Climbing the scaffolding staircase we ascended towards the roof. On the fifth floor, however, we had cause to pause. Two men, kneeling on the floor, were working to install the fittings on which to attach the gallery windows. Both of them were wearing harnesses; neither of them were clipped on.

"The absense of accidents doesn't equal the existence of safety," says Sharman.When asked about the “Golden Rule” for working at height, their response was spot on: “You must clip on if you are more than 1.2 m up.” I was surprised, however, when he added: “We are sitting on the ground, though, not on a scaffolding, or ladder, so it doesn’t apply to us here.”

Even when my guide nodded towards the drop of five floors, just a metre or two from where the man sat, he was still puzzled. His understanding was that he must have actually climbed up something first to make the rule come into play.

Although he knew he was on the fifth floor of a skeleton-like, work-in-progress structure, and had been up and down on all levels every day for several weeks, he simply couldn’t see the very real, and very serious, risk of falling from height right in front of him.

To this man, all was normal. He spent his day installing window brackets, usually while sitting or kneeling on the ground. Sometimes on level one, sometimes level three, four, five or ten. He had become so familiar with the heights that he didn’t perceive the risk, or see why the rule was applicable to him.

Absence makes the head feel stronger

Further discussions with the worker revealed that he had never fallen from a height in his career; he’d “always been careful” he added. This notion – that a wealth of experience makes us invincible to risk – is reinforced in some people because “it’s never happened to me”.

However, as I argue in my book From Accidents to Zero, the absence of accidents does not equal the existence of safety. Whether it’s your data charts presented to the executive, or a worker’s perception of risk, I’ll say it again: the absence of accidents just doesn’t equal the existence of safety.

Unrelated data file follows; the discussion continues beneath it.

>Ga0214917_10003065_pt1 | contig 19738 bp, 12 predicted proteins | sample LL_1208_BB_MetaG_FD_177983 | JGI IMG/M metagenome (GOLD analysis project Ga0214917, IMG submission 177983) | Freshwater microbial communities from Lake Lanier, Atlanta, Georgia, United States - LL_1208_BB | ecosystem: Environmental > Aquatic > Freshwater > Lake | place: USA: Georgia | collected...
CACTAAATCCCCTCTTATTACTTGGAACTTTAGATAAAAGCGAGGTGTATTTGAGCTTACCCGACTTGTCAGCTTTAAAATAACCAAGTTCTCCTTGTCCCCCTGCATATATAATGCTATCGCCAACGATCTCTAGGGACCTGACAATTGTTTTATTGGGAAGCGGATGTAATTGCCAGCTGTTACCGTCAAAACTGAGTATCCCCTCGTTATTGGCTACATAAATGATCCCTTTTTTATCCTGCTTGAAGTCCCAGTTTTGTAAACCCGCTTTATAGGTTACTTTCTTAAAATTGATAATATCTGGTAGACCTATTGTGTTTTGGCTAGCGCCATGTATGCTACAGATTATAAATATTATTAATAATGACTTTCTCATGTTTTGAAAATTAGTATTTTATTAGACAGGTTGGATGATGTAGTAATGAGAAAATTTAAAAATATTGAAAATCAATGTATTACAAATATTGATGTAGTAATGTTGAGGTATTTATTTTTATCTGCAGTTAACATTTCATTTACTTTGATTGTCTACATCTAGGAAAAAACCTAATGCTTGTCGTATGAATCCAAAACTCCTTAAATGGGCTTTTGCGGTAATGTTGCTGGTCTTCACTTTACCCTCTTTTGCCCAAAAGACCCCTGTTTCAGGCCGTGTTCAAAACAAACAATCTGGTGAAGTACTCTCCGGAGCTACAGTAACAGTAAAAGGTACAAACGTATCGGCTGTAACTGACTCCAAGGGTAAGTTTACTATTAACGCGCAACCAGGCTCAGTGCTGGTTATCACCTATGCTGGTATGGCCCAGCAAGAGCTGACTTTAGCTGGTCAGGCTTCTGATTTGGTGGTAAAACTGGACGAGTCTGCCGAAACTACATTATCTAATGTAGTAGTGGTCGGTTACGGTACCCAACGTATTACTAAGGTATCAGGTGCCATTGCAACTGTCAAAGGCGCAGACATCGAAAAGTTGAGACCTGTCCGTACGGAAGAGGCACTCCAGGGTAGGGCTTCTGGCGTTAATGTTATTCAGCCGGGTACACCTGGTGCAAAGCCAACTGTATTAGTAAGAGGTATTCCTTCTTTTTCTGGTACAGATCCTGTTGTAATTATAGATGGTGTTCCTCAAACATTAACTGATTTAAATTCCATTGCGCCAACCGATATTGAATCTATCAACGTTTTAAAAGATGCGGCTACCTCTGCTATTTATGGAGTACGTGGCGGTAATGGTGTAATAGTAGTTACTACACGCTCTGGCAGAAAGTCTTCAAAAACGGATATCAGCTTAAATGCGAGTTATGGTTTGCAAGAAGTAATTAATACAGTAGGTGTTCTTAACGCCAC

What can we do to improve worker risk awareness and perception? It’s all too easy to yell at the worker who is getting it wrong, to “Get down! Clip on! Stop!” However, what happens in that moment where you’re not there to shout some sense into them?

Whether it’s working at height, or any other potentially risky work task, perhaps it’s time for a different approach. In our bid to create safety in the workplace, employee engagement is vital. It’s time to build dialogue, rather than assume understanding of rules.

Instead of telling workers to “be safe”, which you know often falls on deaf ears, try asking them: “What is slow, inconvenient or uncomfortable about doing this job safely?” This is a sure-fire winner to get them thinking. You’ll either receive a suggestion for improvement, or confirmation that things are under control.

Both of these approaches provide room for a follow-up: “So, if I were working with you today, what would I need to know in order to go work safely?” More thinking is encouraged, and verbalisation of the risks and procedures associated with the job. This serves as salient reminder to the worker.

If you spot a risk that’s not been mentioned, this can be dropped into the conversation at this point and the discussion can be continued. You might even try: “So what could we do to make this task even safer?”

Your three minute wonder

Safety dialogues like this can be done at any time, by anyone, and without the need for special training. They take just two or three minutes and they’re an efficient and impactful way for managers and supervisors to use, on a daily basis, to boost risk awareness around the workplace.

You can create your own variations of the questions to ask. The “Golden Rules” here are to keep them open-ended and positive, so as to encourage workers to describe and explain the issues.

The time for “toolbox talks” showing photos of idiots on ladders has passed. Let’s move beyond “superheroes on stilts” and use good old-fashioned conversation to engage, empower and equip our workers with enhanced risk-perception skills.


Sharman on Safety is a series of extracts that SHEQ MANAGEMENT is running this year, from Andrew Sharman’s new book: From Accidents to Zero: a practical guide to improving your workplace safety culture. Andrew is an international member of the South African Institute of Occupational Safety and Health (SAIOSH) and chief executive of RyderMarshSharman – consultants on leadership and cultural excellence to a wide range of blue-chip corporates and non-government organisations globally. More at SHEQ MANAGEMENT readers will receive 20 percent off the price of Sharman’s book at: using the code SHEQSA.

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Malc Staves, corporate health and safety director of L'Oréal, is passionate about improving safety.